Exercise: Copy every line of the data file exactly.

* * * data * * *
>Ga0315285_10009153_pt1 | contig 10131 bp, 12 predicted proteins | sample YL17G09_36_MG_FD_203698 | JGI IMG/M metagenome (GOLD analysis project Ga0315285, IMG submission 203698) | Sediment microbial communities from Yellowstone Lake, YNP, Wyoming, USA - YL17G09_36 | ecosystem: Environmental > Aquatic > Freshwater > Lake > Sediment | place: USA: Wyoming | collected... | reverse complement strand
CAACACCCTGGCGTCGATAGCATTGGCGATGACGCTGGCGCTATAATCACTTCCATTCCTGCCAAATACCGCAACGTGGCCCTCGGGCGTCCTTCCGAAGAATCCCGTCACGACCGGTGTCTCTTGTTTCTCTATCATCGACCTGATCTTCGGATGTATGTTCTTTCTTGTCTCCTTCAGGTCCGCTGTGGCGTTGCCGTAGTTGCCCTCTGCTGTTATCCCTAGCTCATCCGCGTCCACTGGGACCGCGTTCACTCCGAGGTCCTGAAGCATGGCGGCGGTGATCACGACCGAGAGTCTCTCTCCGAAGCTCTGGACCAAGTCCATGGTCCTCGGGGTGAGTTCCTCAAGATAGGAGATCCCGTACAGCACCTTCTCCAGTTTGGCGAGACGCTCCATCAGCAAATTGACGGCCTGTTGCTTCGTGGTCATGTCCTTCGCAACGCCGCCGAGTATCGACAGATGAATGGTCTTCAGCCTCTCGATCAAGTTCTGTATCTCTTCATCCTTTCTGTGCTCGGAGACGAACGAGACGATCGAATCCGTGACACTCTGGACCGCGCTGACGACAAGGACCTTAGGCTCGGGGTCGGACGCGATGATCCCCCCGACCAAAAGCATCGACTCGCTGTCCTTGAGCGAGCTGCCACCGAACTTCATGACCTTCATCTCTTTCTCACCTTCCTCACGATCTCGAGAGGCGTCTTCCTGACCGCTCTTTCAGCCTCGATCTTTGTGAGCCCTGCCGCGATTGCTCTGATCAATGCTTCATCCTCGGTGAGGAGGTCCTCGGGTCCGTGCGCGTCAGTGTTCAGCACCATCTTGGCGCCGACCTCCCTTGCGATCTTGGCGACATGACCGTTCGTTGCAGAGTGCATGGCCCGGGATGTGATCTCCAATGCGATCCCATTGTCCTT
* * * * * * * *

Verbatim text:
>Ga0315285_10009153_pt1 | contig 10131 bp, 12 predicted proteins | sample YL17G09_36_MG_FD_203698 | JGI IMG/M metagenome (GOLD analysis project Ga0315285, IMG submission 203698) | Sediment microbial communities from Yellowstone Lake, YNP, Wyoming, USA - YL17G09_36 | ecosystem: Environmental > Aquatic > Freshwater > Lake > Sediment | place: USA: Wyoming | collected... | reverse complement strand
CAACACCCTGGCGTCGATAGCATTGGCGATGACGCTGGCGCTATAATCACTTCCATTCCTGCCAAATACCGCAACGTGGCCCTCGGGCGTCCTTCCGAAGAATCCCGTCACGACCGGTGTCTCTTGTTTCTCTATCATCGACCTGATCTTCGGATGTATGTTCTTTCTTGTCTCCTTCAGGTCCGCTGTGGCGTTGCCGTAGTTGCCCTCTGCTGTTATCCCTAGCTCATCCGCGTCCACTGGGACCGCGTTCACTCCGAGGTCCTGAAGCATGGCGGCGGTGATCACGACCGAGAGTCTCTCTCCGAAGCTCTGGACCAAGTCCATGGTCCTCGGGGTGAGTTCCTCAAGATAGGAGATCCCGTACAGCACCTTCTCCAGTTTGGCGAGACGCTCCATCAGCAAATTGACGGCCTGTTGCTTCGTGGTCATGTCCTTCGCAACGCCGCCGAGTATCGACAGATGAATGGTCTTCAGCCTCTCGATCAAGTTCTGTATCTCTTCATCCTTTCTGTGCTCGGAGACGAACGAGACGATCGAATCCGTGACACTCTGGACCGCGCTGACGACAAGGACCTTAGGCTCGGGGTCGGACGCGATGATCCCCCCGACCAAAAGCATCGACTCGCTGTCCTTGAGCGAGCTGCCACCGAACTTCATGACCTTCATCTCTTTCTCACCTTCCTCACGATCTCGAGAGGCGTCTTCCTGACCGCTCTTTCAGCCTCGATCTTTGTGAGCCCTGCCGCGATTGCTCTGATCAATGCTTCATCCTCGGTGAGGAGGTCCTCGGGTCCGTGCGCGTCAGTGTTCAGCACCATCTTGGCGCCGACCTCCCTTGCGATCTTGGCGACATGACCGTTCGTTGCAGAGTGCATGGCCCGGGATGTGATCTCCAATGCGATCCCATTGTCCTT